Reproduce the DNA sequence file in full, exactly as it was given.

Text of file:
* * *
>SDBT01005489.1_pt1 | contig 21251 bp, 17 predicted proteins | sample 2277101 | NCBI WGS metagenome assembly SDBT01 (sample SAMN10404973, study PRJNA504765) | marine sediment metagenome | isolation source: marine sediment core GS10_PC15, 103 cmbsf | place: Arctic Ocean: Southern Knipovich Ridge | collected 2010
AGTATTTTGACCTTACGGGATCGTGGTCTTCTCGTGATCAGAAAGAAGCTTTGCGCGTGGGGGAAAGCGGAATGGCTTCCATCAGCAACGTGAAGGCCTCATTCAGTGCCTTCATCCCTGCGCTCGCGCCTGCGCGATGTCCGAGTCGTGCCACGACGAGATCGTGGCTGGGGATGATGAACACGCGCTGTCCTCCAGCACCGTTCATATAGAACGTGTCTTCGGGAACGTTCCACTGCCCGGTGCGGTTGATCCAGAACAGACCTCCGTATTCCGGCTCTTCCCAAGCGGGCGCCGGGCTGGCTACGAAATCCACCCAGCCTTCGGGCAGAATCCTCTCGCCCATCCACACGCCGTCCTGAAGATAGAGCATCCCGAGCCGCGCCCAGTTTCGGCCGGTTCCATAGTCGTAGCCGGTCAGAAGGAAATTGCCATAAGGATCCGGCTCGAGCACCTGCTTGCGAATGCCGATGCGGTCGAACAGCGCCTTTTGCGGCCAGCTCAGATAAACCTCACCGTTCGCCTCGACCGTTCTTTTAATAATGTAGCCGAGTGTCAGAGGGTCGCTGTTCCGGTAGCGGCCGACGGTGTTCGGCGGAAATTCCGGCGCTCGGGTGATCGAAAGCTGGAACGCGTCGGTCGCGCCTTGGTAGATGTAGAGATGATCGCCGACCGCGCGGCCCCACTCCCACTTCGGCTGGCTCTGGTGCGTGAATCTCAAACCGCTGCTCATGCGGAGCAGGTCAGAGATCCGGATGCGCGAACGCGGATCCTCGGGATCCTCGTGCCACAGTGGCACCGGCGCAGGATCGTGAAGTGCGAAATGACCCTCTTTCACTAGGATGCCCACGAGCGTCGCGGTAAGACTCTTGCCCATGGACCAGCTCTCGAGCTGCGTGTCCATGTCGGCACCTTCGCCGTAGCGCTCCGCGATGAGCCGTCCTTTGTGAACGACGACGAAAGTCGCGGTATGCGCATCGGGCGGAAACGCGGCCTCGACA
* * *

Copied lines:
>SDBT01005489.1_pt1 | contig 21251 bp, 17 predicted proteins | sample 2277101 | NCBI WGS metagenome assembly SDBT01 (sample SAMN10404973, study PRJNA504765) | marine sediment metagenome | isolation source: marine sediment core GS10_PC15, 103 cmbsf | place: Arctic Ocean: Southern Knipovich Ridge | collected 2010
AGTATTTTGACCTTACGGGATCGTGGTCTTCTCGTGATCAGAAAGAAGCTTTGCGCGTGGGGGAAAGCGGAATGGCTTCCATCAGCAACGTGAAGGCCTCATTCAGTGCCTTCATCCCTGCGCTCGCGCCTGCGCGATGTCCGAGTCGTGCCACGACGAGATCGTGGCTGGGGATGATGAACACGCGCTGTCCTCCAGCACCGTTCATATAGAACGTGTCTTCGGGAACGTTCCACTGCCCGGTGCGGTTGATCCAGAACAGACCTCCGTATTCCGGCTCTTCCCAAGCGGGCGCCGGGCTGGCTACGAAATCCACCCAGCCTTCGGGCAGAATCCTCTCGCCCATCCACACGCCGTCCTGAAGATAGAGCATCCCGAGCCGCGCCCAGTTTCGGCCGGTTCCATAGTCGTAGCCGGTCAGAAGGAAATTGCCATAAGGATCCGGCTCGAGCACCTGCTTGCGAATGCCGATGCGGTCGAACAGCGCCTTTTGCGGCCAGCTCAGATAAACCTCACCGTTCGCCTCGACCGTTCTTTTAATAATGTAGCCGAGTGTCAGAGGGTCGCTGTTCCGGTAGCGGCCGACGGTGTTCGGCGGAAATTCCGGCGCTCGGGTGATCGAAAGCTGGAACGCGTCGGTCGCGCCTTGGTAGATGTAGAGATGATCGCCGACCGCGCGGCCCCACTCCCACTTCGGCTGGCTCTGGTGCGTGAATCTCAAACCGCTGCTCATGCGGAGCAGGTCAGAGATCCGGATGCGCGAACGCGGATCCTCGGGATCCTCGTGCCACAGTGGCACCGGCGCAGGATCGTGAAGTGCGAAATGACCCTCTTTCACTAGGATGCCCACGAGCGTCGCGGTAAGACTCTTGCCCATGGACCAGCTCTCGAGCTGCGTGTCCATGTCGGCACCTTCGCCGTAGCGCTCCGCGATGAGCCGTCCTTTGTGAACGACGACGAAAGTCGCGGTATGCGCATCGGGCGGAAACGCGGCCTCGACA